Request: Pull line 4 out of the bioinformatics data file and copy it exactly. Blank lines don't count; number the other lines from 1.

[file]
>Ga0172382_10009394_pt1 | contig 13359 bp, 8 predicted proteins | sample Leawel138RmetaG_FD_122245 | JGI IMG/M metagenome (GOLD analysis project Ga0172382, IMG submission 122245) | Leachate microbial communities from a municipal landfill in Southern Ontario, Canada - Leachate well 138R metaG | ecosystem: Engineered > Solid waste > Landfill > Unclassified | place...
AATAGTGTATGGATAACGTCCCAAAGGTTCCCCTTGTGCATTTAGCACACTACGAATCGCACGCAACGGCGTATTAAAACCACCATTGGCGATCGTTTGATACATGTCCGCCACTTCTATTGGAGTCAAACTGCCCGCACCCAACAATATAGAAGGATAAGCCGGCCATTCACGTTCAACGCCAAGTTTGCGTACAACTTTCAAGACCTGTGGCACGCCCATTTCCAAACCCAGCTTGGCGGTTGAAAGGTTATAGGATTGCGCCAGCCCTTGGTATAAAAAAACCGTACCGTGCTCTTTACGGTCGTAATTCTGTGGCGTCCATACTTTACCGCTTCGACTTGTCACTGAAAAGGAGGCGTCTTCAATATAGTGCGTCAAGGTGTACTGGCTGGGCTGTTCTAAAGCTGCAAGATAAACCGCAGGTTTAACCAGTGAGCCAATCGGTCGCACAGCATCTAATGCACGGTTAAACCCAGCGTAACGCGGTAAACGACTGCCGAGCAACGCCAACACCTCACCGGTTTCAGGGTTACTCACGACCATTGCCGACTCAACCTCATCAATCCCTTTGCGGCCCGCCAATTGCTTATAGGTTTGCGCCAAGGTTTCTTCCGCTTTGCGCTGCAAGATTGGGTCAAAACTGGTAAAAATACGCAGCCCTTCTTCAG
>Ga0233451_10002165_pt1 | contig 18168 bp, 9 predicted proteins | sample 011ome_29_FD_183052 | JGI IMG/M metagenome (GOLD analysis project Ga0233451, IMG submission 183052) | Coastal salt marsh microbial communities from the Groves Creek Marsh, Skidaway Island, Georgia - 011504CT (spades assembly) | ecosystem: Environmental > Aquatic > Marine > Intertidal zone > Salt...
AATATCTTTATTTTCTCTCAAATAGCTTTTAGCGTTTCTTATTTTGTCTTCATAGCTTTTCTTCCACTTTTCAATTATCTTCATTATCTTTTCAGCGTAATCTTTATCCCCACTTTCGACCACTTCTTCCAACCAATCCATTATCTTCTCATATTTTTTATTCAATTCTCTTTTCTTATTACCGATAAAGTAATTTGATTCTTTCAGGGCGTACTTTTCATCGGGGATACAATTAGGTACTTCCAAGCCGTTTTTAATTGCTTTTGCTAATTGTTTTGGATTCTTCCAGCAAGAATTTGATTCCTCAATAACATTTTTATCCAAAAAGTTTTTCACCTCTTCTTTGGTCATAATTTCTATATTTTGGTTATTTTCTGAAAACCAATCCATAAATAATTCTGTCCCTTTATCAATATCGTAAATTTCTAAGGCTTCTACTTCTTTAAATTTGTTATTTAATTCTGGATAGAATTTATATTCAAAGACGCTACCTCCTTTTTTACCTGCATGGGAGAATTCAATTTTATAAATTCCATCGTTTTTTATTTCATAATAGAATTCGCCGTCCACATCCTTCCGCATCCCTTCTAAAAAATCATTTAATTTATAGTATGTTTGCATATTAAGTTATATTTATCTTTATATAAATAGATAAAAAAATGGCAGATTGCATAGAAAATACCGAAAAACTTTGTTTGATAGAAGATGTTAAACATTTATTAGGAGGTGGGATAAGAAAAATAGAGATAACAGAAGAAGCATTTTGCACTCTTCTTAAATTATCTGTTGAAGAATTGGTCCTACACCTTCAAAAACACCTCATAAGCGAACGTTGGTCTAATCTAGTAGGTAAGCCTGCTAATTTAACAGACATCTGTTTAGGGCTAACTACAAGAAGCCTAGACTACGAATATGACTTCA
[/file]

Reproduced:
AATATCTTTATTTTCTCTCAAATAGCTTTTAGCGTTTCTTATTTTGTCTTCATAGCTTTTCTTCCACTTTTCAATTATCTTCATTATCTTTTCAGCGTAATCTTTATCCCCACTTTCGACCACTTCTTCCAACCAATCCATTATCTTCTCATATTTTTTATTCAATTCTCTTTTCTTATTACCGATAAAGTAATTTGATTCTTTCAGGGCGTACTTTTCATCGGGGATACAATTAGGTACTTCCAAGCCGTTTTTAATTGCTTTTGCTAATTGTTTTGGATTCTTCCAGCAAGAATTTGATTCCTCAATAACATTTTTATCCAAAAAGTTTTTCACCTCTTCTTTGGTCATAATTTCTATATTTTGGTTATTTTCTGAAAACCAATCCATAAATAATTCTGTCCCTTTATCAATATCGTAAATTTCTAAGGCTTCTACTTCTTTAAATTTGTTATTTAATTCTGGATAGAATTTATATTCAAAGACGCTACCTCCTTTTTTACCTGCATGGGAGAATTCAATTTTATAAATTCCATCGTTTTTTATTTCATAATAGAATTCGCCGTCCACATCCTTCCGCATCCCTTCTAAAAAATCATTTAATTTATAGTATGTTTGCATATTAAGTTATATTTATCTTTATATAAATAGATAAAAAAATGGCAGATTGCATAGAAAATACCGAAAAACTTTGTTTGATAGAAGATGTTAAACATTTATTAGGAGGTGGGATAAGAAAAATAGAGATAACAGAAGAAGCATTTTGCACTCTTCTTAAATTATCTGTTGAAGAATTGGTCCTACACCTTCAAAAACACCTCATAAGCGAACGTTGGTCTAATCTAGTAGGTAAGCCTGCTAATTTAACAGACATCTGTTTAGGGCTAACTACAAGAAGCCTAGACTACGAATATGACTTCA